To achieve at least one of the above objects, in an embodiment, the present invention provides a piezoelectric vibrator having at least one piezoelectric vibrating plate made of a piezoelectric element on which electrodes are formed, the vibrating plate being supported to an enclosure so as to be vibratable. This piezoelectric vibrator is characterizable in that it has support means mounted around the center of the piezoelectric vibrating plate and amplitude limitation means mounted between the piezoelectric vibrating plate and one of the main surfaces of the enclosure. The support means may support the piezoelectric vibrating plate nearly or substantially parallel to this main surface. The thickness of the amplitude limitation means may be less than a distance between the piezoelectric vibrating plate and the main surface to effectively prevent contact between the piezoelectric vibrating plate and the main surface. In a preferred embodiment, the at least one piezoelectric vibrating plate is plural in number. These vibrating plates may be supported by the support means so as to be nearly or substantially parallel to each other. The amplitude limitation means may be mounted between the plural piezoelectric vibrating plates to prevent contact between the piezoelectric vibrating plates. Preferably, Young's modulus of the amplitude limitation means may be less than 2 GPa.

The foregoing and other objects, features, and advantages of the invention will become apparent from the following detailed description and accompanying drawings.

According to various embodiments of the present invention, one or more of the following advantages (including each advantage described within each section) can be obtained.

(1) When the amplitude limitation means are mounted between one main surface of the enclosure and each piezoelectric vibrating plate and between the plural piezoelectric vibrating plates, large amplitudes are suppressed. Stress applied to the piezoelectric elements can be mitigated. Damage can be prevented. Furthermore, the shock resistance can be improved because damage due to collision between the plural piezoelectric vibrating plates and due to collision between each piezoelectric vibrating plate and the enclosure can be prevented.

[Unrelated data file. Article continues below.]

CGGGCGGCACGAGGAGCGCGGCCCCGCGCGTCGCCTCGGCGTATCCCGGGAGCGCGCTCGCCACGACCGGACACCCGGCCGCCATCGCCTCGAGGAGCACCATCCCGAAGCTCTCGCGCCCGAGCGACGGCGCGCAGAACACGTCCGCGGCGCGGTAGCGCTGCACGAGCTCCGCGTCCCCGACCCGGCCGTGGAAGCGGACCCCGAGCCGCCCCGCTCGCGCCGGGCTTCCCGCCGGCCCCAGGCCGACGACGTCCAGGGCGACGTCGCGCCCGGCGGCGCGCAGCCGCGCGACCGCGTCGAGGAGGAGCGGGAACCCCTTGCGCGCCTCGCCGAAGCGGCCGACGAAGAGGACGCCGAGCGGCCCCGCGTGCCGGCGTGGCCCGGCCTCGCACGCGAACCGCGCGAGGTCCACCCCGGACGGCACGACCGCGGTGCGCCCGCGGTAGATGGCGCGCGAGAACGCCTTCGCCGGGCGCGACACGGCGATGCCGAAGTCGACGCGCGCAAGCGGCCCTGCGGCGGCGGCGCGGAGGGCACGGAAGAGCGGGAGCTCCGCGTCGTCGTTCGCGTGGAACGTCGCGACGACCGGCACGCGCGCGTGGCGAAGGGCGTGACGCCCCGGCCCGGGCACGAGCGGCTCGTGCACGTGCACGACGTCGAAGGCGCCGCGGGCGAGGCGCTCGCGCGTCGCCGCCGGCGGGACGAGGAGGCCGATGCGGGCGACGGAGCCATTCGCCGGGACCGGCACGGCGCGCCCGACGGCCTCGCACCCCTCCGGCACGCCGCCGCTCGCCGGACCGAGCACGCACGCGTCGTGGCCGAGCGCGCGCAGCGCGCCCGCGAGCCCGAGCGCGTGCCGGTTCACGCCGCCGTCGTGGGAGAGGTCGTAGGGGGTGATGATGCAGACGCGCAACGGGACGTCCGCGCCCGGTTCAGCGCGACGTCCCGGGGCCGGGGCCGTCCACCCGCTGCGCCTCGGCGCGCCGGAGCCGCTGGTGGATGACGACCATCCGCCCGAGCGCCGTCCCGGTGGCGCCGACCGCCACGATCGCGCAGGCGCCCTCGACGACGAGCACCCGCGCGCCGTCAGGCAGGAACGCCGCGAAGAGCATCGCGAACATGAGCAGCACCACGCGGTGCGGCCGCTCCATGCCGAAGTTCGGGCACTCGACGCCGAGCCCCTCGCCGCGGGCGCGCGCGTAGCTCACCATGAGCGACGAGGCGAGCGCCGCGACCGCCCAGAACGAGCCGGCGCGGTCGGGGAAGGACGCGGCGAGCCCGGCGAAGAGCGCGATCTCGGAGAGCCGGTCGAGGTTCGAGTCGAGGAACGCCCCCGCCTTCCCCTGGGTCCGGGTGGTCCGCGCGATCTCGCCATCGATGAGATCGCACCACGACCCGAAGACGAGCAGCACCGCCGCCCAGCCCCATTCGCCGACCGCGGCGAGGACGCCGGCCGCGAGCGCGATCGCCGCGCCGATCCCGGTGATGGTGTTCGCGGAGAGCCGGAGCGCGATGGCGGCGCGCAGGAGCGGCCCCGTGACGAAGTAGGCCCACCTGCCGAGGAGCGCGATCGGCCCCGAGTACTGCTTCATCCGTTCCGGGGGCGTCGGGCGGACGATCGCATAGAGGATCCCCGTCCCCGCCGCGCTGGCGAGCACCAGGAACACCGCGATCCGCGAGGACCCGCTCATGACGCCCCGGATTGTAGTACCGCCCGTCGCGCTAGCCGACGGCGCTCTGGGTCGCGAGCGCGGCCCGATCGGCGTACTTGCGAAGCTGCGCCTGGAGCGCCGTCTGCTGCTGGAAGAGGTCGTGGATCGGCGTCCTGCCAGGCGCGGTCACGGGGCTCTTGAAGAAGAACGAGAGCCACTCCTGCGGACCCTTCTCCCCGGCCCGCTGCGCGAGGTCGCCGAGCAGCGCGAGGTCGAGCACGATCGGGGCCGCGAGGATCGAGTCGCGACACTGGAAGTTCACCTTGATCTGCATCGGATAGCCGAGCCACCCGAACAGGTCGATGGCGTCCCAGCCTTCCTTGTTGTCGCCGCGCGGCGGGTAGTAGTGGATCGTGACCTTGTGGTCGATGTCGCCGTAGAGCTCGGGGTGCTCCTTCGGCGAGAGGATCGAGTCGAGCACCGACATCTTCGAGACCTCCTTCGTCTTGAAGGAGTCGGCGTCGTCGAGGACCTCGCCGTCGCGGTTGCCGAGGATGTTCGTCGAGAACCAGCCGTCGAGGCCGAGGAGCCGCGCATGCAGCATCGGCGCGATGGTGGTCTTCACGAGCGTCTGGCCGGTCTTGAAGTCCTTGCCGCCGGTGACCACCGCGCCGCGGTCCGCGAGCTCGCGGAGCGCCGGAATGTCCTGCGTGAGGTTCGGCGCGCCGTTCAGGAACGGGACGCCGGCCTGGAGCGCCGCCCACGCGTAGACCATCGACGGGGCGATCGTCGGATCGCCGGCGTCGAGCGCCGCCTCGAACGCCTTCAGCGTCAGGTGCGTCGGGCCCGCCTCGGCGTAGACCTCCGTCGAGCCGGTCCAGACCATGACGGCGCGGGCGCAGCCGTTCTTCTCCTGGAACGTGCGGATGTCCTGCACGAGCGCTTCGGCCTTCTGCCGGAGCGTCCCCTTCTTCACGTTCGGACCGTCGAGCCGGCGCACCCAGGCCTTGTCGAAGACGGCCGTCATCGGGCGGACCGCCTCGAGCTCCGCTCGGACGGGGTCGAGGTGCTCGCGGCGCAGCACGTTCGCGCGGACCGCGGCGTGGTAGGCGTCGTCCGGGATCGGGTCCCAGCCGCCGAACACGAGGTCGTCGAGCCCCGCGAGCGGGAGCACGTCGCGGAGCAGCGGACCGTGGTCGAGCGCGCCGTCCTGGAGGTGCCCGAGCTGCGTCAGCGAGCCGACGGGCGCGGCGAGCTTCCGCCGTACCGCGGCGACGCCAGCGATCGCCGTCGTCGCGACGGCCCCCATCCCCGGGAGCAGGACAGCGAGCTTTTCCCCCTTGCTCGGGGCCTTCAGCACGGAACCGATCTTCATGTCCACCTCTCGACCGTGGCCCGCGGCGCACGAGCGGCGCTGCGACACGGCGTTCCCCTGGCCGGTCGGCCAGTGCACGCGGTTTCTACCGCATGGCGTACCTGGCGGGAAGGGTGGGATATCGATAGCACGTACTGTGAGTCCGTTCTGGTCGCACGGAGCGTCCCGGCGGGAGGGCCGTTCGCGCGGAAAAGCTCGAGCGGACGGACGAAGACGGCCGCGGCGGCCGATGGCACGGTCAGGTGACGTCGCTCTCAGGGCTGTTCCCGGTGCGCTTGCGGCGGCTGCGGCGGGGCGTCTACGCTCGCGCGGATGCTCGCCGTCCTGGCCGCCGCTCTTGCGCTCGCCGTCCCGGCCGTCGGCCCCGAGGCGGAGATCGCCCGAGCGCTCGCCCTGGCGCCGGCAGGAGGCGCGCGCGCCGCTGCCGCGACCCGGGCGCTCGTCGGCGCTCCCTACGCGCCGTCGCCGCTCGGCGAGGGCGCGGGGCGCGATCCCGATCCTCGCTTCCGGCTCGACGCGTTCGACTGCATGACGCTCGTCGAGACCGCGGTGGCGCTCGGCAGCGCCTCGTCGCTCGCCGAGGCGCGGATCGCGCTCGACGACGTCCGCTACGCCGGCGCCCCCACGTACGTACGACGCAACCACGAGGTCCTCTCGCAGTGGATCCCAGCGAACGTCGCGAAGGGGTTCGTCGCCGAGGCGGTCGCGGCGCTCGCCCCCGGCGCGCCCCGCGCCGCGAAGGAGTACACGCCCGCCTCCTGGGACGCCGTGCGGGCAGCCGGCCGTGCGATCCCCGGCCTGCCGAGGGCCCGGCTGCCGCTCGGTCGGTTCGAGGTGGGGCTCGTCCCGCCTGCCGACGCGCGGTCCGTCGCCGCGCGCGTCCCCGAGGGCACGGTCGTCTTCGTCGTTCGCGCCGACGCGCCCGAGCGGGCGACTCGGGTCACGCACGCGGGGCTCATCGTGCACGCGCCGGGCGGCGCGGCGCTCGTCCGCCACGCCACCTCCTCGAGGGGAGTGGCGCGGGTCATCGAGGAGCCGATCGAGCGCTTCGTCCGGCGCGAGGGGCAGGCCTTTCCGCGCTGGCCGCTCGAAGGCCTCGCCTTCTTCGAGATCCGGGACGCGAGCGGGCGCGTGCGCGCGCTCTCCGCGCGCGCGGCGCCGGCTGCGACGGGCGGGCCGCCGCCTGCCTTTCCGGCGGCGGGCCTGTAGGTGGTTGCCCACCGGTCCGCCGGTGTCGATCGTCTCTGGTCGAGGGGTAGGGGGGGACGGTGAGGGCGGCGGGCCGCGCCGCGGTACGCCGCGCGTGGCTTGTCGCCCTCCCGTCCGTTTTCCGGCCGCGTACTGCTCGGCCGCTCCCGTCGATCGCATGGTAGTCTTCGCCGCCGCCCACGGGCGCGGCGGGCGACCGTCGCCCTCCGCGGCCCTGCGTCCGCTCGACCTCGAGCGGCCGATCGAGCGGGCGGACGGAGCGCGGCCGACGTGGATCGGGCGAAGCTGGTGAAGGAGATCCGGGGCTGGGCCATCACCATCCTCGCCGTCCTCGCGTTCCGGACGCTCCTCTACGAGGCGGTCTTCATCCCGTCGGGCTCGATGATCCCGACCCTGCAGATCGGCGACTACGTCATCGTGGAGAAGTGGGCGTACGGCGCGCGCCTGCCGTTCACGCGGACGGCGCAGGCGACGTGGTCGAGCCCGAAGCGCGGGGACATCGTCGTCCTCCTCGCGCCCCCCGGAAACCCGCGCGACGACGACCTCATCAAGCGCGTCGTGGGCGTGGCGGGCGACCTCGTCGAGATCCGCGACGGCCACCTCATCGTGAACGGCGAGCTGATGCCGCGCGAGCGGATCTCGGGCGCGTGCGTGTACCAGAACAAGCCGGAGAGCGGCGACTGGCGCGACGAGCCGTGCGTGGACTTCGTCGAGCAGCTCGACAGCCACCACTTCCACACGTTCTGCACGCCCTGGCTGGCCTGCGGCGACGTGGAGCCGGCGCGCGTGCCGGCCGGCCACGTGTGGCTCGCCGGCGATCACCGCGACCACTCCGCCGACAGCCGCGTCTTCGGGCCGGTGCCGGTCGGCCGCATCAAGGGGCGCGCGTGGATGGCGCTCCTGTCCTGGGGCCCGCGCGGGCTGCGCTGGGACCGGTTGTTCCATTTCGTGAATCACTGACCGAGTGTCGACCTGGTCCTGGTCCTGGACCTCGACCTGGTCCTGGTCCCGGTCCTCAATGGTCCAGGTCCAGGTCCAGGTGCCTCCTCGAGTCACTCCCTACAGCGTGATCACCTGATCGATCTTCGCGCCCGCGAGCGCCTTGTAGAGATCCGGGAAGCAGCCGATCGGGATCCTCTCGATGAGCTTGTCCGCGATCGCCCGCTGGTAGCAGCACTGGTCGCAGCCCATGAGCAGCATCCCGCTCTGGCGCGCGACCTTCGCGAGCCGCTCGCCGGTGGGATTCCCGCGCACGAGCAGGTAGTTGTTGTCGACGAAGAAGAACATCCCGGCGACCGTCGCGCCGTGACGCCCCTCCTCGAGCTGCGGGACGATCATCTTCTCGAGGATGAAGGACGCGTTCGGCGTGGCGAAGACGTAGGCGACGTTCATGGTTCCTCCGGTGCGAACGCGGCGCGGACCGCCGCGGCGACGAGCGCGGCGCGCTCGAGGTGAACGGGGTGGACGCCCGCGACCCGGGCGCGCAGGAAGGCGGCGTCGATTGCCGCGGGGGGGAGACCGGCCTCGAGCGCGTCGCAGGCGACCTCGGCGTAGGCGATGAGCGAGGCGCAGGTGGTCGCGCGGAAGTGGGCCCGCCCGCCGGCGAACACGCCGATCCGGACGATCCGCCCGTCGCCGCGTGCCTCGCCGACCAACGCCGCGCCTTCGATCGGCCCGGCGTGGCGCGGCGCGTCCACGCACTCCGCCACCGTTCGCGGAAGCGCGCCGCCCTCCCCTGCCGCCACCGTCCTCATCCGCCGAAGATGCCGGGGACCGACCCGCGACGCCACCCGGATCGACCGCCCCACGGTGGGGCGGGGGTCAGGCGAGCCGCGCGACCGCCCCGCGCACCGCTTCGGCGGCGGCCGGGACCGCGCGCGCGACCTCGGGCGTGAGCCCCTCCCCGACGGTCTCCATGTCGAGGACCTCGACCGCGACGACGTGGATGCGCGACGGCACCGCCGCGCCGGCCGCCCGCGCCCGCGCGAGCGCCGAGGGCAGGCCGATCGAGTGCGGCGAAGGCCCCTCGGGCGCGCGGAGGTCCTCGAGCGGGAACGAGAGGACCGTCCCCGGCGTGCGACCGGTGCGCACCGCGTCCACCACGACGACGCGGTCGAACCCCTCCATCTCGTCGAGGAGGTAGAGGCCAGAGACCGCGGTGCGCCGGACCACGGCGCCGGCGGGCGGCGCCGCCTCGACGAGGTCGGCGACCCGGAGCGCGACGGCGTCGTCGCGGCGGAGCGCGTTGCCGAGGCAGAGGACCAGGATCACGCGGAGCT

(2) When the space between one main surface of the enclosure and each piezoelectric vibrating plate and the space between the plural piezoelectric vibrating plates are filled with acceleration suppression means, vibration is transmitted via the acceleration suppression means. Therefore, displacement having a sharp rising edge can be suppressed. Generation of load inducing destruction of the piezoelectric elements can be suppressed.

(3) When both ends of each piezoelectric vibrating plate are fixed with pillars and supported so as to be nearly or substantially parallel to the main surface of the enclosure, the generated displacement can be suppressed as compared with a cantilevered structure in which the piezoelectric vibrating plate is supported only around its center. Hence, destruction of the piezoelectric elements can be prevented.

(4) When the piezoelectric vibrating plates fitted with positioning means are incorporated in the enclosure having the pillars therein, positioning can be performed with greater ease. The plural piezoelectric vibrating plates can be supported by members fitted with connector terminals. In consequence, mounting including electrical connection can be facilitated. Furthermore, the case structure permits easy handling. It is not necessary to take account of the effects on the surroundings of the mounted parts. Also, the piezoelectric vibrating plates do not come off the pillar. In addition, when acceleration suppression means is sealed in the enclosure, rapid deformation acceleration of the piezoelectric vibrating plates can be suppressed. The shock resistance can be improved. At the same time, electromotive force due to deformation can also be reduced.